History Philanthropy

  • Arts & Culture
  • 2006

Washington-area financier David Rubenstein, who has a passion for U.S. history, has focused his philanthropy in the national capital region. The goal of many of his gifts, he has said, “is to remind people of American history…. People know so little about our history…. That’s really why I try to do this.”

Many of Rubenstein’s efforts involve rehabilitation of patriotic sites. Take Arlington House. When Robert E. Lee sided with his state instead of his nation and took command of the Confederate army, the U.S. seized his family estate. It was located on a hill overlooking the nation’s capital from the south bank of the Potomac. Lee’s residence—which was modeled on the Temple of Hephaestus in Athens and built as a tribute to his relative George Washington—was turned into a military headquarters. The grounds became the home of several thousand liberated slaves. Then, in the third year of the war, the property was turned into a burying ground for men killed in the fight to preserve the Union. We now know it as Arlington Cemetery.

The residence, Arlington House, was designated a memorial to Robert E. Lee in 1925 and put under the protection of the National Park Service. But by 2014 it was tattered. To improve the experience of the 650,000 people who visit each year, David Rubenstein pledged $12.4 million to the National Park Foundation for restoration of the house and museum, the landscape, and the historic slave quarters.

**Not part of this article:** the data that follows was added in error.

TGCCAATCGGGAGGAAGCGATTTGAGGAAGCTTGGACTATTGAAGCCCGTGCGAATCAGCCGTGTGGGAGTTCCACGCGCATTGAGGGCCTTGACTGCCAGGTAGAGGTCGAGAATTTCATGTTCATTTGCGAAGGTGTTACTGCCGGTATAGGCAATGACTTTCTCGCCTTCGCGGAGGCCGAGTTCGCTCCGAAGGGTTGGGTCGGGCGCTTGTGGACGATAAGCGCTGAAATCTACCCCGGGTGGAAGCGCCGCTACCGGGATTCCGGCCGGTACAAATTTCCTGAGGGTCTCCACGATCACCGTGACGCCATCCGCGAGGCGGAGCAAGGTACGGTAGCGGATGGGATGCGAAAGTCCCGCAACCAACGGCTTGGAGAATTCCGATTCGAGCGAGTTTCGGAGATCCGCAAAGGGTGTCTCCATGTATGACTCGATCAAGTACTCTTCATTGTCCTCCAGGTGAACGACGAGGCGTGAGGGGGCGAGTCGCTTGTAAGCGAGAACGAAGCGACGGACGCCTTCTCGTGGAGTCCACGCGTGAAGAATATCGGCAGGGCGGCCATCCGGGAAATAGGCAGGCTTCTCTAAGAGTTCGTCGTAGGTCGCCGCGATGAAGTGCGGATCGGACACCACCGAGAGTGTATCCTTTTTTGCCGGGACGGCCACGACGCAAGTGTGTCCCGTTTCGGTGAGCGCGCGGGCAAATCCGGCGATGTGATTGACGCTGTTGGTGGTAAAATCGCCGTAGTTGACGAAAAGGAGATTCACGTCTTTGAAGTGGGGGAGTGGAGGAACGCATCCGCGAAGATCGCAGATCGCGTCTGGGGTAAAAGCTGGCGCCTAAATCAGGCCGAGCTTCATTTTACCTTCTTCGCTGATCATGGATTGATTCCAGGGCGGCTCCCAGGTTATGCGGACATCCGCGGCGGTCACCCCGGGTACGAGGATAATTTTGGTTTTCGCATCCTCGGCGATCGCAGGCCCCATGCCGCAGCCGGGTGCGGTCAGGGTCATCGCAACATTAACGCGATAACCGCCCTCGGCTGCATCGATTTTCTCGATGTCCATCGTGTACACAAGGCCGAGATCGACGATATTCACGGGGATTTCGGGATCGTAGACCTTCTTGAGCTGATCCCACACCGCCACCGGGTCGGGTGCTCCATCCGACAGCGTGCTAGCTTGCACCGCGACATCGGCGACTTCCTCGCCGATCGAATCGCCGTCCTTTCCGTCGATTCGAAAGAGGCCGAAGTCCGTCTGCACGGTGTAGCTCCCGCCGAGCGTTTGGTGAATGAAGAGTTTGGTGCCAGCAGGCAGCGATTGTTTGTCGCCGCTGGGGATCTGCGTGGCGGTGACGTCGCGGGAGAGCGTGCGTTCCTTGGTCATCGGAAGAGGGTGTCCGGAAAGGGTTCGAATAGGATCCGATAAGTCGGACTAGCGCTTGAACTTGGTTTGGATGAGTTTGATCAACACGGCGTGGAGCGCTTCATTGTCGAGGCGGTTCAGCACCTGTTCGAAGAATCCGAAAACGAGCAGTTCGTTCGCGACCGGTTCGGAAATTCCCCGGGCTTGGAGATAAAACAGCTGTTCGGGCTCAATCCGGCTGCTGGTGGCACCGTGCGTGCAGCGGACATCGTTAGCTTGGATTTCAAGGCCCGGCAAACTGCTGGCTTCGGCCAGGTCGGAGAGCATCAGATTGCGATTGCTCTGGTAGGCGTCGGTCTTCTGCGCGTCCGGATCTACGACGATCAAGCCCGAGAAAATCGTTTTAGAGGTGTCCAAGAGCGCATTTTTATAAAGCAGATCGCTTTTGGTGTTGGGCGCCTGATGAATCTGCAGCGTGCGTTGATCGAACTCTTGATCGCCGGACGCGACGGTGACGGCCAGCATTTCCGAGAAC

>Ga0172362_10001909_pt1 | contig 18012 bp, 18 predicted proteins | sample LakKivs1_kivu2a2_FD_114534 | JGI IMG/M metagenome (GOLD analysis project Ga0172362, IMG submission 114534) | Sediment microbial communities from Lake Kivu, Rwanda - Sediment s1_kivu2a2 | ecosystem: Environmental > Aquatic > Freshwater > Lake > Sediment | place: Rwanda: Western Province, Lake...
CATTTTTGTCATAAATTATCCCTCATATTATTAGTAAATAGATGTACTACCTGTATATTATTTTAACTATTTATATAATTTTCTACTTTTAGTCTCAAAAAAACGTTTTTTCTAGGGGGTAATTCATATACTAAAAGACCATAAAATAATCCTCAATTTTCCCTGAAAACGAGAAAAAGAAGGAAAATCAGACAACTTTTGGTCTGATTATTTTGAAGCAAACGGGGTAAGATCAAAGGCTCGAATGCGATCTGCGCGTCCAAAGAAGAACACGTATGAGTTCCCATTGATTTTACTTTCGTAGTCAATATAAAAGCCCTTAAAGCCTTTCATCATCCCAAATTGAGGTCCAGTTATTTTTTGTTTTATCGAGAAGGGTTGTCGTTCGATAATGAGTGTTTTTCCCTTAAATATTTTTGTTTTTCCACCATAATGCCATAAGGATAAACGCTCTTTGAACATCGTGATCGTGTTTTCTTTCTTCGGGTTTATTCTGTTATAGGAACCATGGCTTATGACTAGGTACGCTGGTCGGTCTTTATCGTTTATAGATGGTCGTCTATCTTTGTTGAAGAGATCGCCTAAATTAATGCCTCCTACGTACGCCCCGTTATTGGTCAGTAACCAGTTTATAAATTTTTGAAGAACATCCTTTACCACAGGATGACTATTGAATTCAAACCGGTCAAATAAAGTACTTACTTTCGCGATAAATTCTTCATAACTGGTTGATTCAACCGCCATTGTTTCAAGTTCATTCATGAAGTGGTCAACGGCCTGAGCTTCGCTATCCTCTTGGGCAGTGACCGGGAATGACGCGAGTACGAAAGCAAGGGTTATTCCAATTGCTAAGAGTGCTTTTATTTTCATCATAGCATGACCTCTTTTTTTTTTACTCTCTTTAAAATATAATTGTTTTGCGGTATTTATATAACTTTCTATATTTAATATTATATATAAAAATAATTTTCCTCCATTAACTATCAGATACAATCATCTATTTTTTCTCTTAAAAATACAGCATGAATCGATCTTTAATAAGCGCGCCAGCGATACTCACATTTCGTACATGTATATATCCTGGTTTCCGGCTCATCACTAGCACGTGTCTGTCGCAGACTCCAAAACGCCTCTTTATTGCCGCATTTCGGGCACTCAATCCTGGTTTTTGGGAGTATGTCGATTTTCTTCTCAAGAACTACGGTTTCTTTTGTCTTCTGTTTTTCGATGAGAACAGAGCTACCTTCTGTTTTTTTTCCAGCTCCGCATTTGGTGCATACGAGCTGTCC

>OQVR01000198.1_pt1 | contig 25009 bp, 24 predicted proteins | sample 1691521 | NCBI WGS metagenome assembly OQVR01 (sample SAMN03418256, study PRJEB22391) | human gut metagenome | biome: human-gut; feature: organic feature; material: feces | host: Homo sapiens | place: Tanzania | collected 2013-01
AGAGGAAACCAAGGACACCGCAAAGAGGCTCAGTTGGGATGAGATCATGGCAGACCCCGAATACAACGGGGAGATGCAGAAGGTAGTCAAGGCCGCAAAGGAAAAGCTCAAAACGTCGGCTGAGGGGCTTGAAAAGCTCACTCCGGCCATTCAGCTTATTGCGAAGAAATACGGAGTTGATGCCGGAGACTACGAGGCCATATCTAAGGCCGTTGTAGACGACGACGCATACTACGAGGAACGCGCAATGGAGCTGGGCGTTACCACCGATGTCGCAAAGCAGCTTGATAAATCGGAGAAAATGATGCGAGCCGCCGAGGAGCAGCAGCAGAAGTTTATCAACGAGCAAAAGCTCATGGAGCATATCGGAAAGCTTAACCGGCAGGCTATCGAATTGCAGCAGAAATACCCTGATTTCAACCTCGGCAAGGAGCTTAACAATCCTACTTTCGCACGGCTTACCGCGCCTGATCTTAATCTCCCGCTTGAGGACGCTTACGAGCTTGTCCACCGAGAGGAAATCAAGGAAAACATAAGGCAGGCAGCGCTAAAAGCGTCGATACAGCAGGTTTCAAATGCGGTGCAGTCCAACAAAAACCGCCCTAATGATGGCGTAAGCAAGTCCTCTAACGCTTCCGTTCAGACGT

A year later, Rubenstein made a $5.4 million donation to refurbish a more recent war memorial: the Iwo Jima sculpture which remembers the sacrifices of World War II marines. Then just days later came more spit and polish: a $10 million gift to the private foundation that maintains Thomas Jefferson’s Monticello residence for public visits. That donation will help restore outbuildings, roads, and landscaping to return the property to its appearance as Jefferson knew it. In 2016, Rubenstein donated $10 million to the National Museum of African American History and Culture, and $19 million to restore the Lincoln Memorial.

Previously, Rubenstein provided $7.5 million to repair the Washington Monument after it was damaged in an earthquake, $10 million toward a new library at George Washington’s Mount Vernon estate, and a share of the $30 million pledged by a group of local philanthropists to expand the National Gallery of Art. Rubenstein is known for buying historic documents and lending them to educational institutions or museums. One of the 17 remaining copies of the 715-year-old Magna Carta, which he purchased, is now on display in the National Archives.

From 2006 to 2017, Rubenstein’s giving to landmarks and historic sites in the national capital region totaled $135 million.